Genetic diversity and phylogenetic analyses

Hardy-Weinberg equilibrium (HWE) tests based on the excess of heterozygosity were performed for all loci using GENEPOP v4.5 [49]. Each test was run for 1000 dememorization steps, followed by 100 batches of 1000 steps each. P-values were adjusted using the Bonferroni correction [50]. We used GENALEX 6.5 [51] to estimate the number of alleles (N a ), allele frequencies, private and rare alleles (allelic frequencies under 0.05), and observed (H o ) and expected heterozygosity (H e ) for each sampling site and for cluster inferred from phylogenetic analyses (see below). Pairwise population differences were also explored with the use of Wright’s F ST values. The allelic richness (A r ) was calculated for each site population based on a minimum sample size of 14 using the rarefaction procedure implemented in HP-Rare [52].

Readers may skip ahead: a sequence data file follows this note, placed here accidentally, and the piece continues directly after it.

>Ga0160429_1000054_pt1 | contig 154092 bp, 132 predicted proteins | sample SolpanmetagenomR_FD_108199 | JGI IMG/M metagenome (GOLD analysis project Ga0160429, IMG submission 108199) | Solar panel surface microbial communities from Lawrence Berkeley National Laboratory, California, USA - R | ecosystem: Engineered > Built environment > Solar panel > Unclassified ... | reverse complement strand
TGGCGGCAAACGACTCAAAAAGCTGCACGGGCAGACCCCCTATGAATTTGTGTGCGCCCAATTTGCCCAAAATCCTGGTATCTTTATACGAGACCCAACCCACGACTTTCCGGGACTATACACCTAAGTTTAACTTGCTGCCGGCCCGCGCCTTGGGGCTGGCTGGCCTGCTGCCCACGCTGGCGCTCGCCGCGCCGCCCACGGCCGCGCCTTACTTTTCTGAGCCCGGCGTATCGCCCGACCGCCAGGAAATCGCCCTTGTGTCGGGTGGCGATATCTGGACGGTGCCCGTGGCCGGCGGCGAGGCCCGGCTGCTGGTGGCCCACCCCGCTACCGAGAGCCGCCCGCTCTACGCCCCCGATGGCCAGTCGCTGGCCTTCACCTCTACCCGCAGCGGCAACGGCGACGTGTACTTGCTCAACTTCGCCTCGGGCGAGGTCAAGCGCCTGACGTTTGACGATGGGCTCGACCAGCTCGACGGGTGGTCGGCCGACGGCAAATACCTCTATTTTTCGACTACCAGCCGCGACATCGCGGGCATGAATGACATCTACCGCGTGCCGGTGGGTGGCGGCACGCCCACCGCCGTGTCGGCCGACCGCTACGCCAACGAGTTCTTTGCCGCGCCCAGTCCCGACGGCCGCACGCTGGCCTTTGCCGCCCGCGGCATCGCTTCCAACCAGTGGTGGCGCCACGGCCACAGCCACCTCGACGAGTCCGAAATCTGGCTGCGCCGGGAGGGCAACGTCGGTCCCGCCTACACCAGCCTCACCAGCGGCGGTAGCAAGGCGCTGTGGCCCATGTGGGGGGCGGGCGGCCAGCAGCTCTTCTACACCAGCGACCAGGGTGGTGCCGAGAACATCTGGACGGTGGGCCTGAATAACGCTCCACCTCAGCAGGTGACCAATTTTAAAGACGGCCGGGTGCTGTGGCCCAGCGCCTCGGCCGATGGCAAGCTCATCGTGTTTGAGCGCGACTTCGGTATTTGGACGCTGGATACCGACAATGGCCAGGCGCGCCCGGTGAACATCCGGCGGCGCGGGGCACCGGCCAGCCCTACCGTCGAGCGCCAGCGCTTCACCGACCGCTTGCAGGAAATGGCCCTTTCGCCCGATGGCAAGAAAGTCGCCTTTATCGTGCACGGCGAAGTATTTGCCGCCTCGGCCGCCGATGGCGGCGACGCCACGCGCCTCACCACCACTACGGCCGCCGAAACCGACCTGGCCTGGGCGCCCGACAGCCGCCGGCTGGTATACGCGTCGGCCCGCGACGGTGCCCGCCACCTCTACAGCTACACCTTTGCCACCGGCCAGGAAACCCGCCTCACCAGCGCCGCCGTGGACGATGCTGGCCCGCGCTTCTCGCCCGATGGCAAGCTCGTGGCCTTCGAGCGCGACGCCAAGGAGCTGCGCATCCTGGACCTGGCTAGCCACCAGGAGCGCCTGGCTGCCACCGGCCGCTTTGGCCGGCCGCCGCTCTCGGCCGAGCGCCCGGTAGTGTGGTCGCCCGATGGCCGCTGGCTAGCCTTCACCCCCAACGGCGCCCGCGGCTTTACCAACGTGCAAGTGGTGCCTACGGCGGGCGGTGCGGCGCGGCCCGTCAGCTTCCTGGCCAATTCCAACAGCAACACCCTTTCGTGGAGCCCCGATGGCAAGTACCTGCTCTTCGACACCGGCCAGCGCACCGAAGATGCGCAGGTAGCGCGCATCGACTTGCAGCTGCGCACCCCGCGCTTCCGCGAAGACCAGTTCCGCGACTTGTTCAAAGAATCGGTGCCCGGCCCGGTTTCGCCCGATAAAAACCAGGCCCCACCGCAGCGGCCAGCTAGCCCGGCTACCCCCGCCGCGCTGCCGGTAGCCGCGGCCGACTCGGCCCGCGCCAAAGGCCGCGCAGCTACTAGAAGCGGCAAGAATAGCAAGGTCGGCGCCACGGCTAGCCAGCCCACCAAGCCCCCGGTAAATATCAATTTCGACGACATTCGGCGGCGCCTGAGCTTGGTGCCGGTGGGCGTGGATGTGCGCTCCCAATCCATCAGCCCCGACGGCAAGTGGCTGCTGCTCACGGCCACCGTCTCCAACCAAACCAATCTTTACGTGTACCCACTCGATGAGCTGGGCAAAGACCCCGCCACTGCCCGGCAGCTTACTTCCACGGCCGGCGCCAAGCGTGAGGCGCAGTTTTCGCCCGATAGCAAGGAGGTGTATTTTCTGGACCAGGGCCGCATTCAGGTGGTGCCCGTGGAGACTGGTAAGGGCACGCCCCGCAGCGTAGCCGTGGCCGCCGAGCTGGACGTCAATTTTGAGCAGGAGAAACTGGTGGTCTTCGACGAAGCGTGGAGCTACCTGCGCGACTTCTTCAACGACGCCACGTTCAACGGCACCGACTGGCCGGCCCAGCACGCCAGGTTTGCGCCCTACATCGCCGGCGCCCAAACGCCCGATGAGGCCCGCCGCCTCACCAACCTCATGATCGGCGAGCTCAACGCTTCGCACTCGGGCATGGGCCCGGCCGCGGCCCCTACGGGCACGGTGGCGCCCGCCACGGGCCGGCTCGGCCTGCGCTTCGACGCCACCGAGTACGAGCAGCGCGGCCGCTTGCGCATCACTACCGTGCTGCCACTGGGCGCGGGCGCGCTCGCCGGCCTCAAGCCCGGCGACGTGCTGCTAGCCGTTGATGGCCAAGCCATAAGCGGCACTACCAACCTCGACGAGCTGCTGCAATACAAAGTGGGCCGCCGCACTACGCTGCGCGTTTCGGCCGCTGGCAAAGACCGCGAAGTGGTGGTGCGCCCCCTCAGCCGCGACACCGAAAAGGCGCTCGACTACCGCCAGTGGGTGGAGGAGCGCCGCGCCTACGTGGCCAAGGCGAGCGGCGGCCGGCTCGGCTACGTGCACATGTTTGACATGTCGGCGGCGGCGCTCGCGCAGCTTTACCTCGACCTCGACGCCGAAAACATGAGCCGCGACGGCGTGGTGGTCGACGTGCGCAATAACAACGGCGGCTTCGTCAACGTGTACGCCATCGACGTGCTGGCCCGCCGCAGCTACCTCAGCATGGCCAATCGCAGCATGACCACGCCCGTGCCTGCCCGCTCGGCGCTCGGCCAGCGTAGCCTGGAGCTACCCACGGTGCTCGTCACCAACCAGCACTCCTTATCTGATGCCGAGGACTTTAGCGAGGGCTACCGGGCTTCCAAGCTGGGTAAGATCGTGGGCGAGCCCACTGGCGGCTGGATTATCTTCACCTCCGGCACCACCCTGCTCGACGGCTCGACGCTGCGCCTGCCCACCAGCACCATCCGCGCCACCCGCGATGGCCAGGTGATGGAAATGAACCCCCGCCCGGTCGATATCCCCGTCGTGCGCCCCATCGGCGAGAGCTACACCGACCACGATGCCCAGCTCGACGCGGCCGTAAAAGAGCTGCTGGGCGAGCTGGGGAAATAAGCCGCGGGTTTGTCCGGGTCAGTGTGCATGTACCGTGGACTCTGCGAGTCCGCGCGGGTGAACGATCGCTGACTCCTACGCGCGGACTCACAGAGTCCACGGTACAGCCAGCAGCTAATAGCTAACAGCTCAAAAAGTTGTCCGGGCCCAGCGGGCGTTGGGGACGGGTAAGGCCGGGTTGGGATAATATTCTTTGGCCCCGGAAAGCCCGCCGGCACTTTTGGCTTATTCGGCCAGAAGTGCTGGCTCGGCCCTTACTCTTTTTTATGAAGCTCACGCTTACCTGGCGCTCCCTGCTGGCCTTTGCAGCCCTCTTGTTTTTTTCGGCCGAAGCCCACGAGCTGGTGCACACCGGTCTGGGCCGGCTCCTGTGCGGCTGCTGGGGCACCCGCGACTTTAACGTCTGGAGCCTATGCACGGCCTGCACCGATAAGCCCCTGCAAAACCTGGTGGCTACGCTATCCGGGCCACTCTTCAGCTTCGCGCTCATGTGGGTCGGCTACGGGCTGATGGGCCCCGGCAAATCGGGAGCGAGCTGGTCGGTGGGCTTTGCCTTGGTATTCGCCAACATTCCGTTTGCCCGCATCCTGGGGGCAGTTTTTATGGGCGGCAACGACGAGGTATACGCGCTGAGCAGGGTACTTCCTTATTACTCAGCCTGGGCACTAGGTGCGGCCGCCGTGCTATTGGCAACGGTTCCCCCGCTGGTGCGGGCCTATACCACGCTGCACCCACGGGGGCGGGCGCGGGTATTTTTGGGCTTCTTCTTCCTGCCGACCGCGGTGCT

We used Poptree2 [53] to construct a neighbor-joining (NJ) tree for all Brandt’s vole populations based on the pairwise genetic distances (Da) generated from microsatellite genotypes, and we used a Bayesian MCMC assignment method implemented in STRUCTURE 2.3 [54] to assign individuals to inferred clusters based on multilocus genotypes. The admixture ancestry and the correlated allele frequencies model were implemented in STRUCTURE, with K (the number of clusters) set to a value between 1 and 23, and 20 independent iterations consisting of 100,000 burn-in steps and an iteration length of 100,000 were performed for each value of K. The results subsequently were processed by STRUCTURE HARVESTER (http://taylor0.biology.ucla.edu/structureHarvester/) [55] to delineate the most likely level of population subdivision (the appropriate K), which was identified using the maximal values of a statistic ΔK based on the rate of change in the log probability of the data between successive K-values [56]. The output from STRUCTURE was visualized using the DISTRUCT program (http://www.stanford.edu/group/rosenberglab/distructDownload.html). We also performed AMOVA analysis with ARLEQUIN [57] to test for the genetic differentiation within and among clusers.